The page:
In some cases, people talk about their knees getting weak. Or being “drawn toward” someone. The attraction they feel is like some kind of seismic shift inside their very being — immediate and hard-hitting.
Other couplings start off far more calmly. Maybe two people feel comfortable with each other, but not particularly moved. Strong feelings develop over time. And even then, those feelings aren’t particularly dramatic.
You would think that one of these would be more successful than the other in predicting long-term relationship success… but you’d be wrong. Both are real and valid ways for romantic attraction to form and last.
But… why? How? They seem so different. Shouldn’t attraction just be one thing? What is it, exactly, that draws two people together — and in such completely opposite ways?
Here are a few different theories and schools of thought — and what Imago says about the mystery of attraction.
Theories of Romantic Attraction
Three of the main theories of why people become romantically attracted to each other are the Biological Theory, the Social Psychology Theory, and the Persona Theory.
Let’s take a quick look at each.
This theory is pretty straightforward. It basically says that we are attracted to people based on specific biological needs.
Men look for women who display qualities indicating they are in their peak childbearing years. Women look for men who display “alpha” qualities, indicating that they could “dominate” competing men and be good providers.
Social Psychology Theory
Here, the idea is that we pretty much instantly size each other up. And then we feel attracted to people who are essentially our equals in terms of traits.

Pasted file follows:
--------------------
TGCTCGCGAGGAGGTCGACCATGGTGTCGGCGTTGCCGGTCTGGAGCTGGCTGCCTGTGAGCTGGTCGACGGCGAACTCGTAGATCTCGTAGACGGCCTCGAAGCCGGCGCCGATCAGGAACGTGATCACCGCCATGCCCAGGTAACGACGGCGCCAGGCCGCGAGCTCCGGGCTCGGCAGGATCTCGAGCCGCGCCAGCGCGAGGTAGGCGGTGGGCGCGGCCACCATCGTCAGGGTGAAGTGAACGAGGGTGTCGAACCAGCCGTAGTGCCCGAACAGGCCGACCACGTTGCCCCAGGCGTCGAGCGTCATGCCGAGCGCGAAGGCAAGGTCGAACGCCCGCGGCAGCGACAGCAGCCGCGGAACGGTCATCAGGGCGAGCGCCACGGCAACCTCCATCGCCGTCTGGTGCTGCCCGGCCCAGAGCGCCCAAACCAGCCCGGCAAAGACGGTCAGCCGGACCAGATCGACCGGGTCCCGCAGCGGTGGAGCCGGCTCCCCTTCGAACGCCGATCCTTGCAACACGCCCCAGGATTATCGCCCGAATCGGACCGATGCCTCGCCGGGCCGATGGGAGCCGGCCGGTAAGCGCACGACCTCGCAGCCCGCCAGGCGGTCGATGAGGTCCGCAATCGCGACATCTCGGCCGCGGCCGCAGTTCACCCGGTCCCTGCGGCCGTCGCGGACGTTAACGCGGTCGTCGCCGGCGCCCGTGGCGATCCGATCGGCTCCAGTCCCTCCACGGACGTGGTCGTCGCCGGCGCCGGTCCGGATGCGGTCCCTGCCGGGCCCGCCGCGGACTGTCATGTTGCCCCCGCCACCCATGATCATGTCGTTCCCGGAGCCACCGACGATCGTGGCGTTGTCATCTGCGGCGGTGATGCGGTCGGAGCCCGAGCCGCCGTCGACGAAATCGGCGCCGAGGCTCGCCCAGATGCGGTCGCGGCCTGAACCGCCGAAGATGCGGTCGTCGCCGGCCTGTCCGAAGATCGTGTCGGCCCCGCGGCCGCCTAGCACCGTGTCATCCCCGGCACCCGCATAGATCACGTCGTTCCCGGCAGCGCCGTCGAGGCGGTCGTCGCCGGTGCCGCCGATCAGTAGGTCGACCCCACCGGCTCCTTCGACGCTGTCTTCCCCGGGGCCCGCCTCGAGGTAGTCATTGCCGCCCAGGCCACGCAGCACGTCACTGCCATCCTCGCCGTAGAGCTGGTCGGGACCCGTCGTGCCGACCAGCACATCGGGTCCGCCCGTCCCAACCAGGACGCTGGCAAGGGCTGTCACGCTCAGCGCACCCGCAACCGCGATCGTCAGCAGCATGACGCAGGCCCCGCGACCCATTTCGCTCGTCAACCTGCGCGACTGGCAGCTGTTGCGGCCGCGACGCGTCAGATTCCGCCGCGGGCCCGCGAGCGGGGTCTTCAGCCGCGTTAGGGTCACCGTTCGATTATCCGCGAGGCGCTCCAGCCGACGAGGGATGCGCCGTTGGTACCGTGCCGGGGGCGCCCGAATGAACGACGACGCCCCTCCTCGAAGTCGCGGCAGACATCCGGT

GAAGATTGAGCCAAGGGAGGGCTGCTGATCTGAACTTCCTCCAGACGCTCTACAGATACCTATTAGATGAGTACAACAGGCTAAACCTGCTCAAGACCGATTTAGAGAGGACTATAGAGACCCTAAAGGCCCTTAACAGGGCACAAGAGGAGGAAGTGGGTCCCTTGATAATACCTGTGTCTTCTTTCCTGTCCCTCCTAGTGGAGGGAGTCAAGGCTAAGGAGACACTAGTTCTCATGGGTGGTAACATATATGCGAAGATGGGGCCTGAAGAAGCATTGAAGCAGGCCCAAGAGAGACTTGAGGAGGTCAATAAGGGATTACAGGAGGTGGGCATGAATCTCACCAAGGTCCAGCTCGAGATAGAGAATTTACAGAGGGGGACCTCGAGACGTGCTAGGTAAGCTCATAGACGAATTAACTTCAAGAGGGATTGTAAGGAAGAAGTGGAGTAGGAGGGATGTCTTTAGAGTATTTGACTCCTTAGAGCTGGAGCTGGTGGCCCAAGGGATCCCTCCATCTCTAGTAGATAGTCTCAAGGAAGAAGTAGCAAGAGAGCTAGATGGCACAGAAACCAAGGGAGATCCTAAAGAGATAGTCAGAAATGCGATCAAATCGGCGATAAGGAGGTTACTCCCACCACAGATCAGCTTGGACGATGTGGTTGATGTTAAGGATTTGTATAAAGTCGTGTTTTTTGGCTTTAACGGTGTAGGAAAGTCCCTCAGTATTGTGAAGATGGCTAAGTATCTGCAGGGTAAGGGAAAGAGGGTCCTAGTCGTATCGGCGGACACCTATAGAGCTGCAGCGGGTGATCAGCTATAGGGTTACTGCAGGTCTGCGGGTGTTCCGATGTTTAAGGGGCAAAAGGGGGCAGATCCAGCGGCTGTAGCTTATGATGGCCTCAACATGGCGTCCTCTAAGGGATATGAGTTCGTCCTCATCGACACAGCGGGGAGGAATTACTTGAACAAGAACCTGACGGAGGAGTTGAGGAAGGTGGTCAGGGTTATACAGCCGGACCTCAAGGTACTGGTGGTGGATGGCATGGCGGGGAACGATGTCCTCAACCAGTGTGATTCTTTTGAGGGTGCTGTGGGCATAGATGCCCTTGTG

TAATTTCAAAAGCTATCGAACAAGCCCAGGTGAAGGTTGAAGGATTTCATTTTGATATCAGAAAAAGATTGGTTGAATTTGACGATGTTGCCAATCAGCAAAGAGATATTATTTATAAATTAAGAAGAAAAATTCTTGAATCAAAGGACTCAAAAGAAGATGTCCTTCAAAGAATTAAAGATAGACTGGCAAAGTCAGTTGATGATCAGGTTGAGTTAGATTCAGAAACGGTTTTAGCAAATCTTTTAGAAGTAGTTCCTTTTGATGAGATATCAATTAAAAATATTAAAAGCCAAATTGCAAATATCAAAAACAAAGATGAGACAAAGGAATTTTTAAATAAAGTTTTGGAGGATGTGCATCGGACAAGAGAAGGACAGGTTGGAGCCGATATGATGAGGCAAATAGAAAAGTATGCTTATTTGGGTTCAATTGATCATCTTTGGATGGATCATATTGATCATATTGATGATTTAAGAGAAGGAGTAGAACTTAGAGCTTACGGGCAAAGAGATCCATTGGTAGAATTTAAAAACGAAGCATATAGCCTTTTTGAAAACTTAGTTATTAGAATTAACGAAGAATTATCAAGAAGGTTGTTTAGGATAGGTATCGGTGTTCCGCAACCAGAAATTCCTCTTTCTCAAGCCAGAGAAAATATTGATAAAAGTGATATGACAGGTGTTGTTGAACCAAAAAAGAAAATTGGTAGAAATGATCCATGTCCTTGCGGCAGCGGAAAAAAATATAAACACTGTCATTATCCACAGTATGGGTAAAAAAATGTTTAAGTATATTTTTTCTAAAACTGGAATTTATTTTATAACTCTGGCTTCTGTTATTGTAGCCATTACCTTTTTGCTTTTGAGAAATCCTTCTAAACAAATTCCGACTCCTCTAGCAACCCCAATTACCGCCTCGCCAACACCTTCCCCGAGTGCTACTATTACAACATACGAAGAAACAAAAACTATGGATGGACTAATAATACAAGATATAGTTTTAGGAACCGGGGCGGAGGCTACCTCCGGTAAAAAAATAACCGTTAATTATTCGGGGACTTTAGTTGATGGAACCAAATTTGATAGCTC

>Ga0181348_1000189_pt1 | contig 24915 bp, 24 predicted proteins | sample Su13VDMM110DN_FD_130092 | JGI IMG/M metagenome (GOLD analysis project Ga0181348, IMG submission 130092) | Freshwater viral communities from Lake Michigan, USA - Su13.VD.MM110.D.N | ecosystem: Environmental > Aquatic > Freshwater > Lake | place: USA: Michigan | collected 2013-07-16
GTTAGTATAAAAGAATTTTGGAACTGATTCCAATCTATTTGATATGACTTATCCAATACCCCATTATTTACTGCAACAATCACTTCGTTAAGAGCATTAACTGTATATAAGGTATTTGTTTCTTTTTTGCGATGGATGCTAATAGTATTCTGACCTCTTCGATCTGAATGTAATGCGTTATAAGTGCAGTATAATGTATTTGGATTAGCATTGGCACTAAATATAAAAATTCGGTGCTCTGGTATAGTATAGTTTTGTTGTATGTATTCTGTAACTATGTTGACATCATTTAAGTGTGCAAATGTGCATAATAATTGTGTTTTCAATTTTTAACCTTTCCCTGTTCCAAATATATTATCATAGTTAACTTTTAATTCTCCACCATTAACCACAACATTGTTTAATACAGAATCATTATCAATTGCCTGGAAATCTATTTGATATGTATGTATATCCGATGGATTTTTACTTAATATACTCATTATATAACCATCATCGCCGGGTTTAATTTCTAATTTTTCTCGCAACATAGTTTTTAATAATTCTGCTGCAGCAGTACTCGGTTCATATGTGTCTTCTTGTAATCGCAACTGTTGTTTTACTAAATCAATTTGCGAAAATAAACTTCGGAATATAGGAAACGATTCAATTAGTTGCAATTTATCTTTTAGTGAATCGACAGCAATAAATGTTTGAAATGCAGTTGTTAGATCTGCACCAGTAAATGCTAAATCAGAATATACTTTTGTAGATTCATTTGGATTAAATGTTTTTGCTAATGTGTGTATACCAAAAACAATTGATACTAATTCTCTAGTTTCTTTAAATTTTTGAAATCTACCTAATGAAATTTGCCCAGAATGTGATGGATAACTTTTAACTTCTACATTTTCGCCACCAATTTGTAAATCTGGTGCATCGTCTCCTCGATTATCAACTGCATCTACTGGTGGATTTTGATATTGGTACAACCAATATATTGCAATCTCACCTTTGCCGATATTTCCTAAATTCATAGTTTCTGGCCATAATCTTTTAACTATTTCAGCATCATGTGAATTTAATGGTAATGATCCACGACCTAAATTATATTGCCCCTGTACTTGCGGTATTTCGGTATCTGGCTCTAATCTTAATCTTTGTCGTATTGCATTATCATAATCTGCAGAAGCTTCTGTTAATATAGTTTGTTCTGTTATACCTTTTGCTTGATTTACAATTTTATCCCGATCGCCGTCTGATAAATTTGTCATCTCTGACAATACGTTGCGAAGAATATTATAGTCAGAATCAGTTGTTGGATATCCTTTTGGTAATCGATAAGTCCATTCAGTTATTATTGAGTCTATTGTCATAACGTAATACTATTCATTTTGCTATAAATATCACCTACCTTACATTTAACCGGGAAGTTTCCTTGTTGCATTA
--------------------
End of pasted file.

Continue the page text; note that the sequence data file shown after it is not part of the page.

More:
Not just physical or Darwinian traits, but also things like intelligence, humor, kindness, and so on. When someone is right around our level — boom, attraction!
The gist of this theory is we choose people who make us look better to others by their involvement with us.
In other words, we are attracted to people who we believe will bolster our persona and therefore make us more valuable socially.
The Problems with These Theories
One major problem with Biological Theory, of course, is that it doesn’t offer any explanation for LGBTQ relationships. And a problem with all three of these theories is that, if they were true, every single one of us would have fallen in love at least dozens of times.
While that might be true for a few people, most of us tend to be a bit more discriminating.
It isn’t just someone who meets our biological needs that we fall for. Or an “equal.” Or someone who boosts our persona. Or even all three!
So, what exactly accounts for those exceeding rare romantic attractions we feel?
How Imago Answers the Question of Attraction
You’ve heard people say they’re looking for “the one,” right?
While it may seem a bit silly or naive, Imago teaches that there is some truth to that.
Specifically, Imago says that we’re attracted to those who remind us of our parents in that they possess many similar qualities. And vice versa. The person who chooses you will be attracted to the same thing.
Starting to feel a bit uncomfortable? Hang on — this isn’t an Oedipal thing!
The reason Imago says we’re attracted to people who remind us of our parents is because we all have needs that were not met in childhood. We carry these needs with us. Sort of like open wounds. And falling for someone similar to our parents is our way of recreating that childhood situation.
Why in the world would we want to recreate a situation where our needs went unmet? Because in doing so our subconscious hopes to heal those wounds and become a more “whole” person.
In other words, Jerry Maguire wasn’t totally wrong. In a sense, we are looking for someone who can help “complete” us.
And they want our help in becoming more complete people as well. The purpose of your relationship is to do your best to help each other do that.
Partners who are successful at helping each other to grow and evolve will be able to experience a deep, lasting, fantastic connection that grows and evolves with them.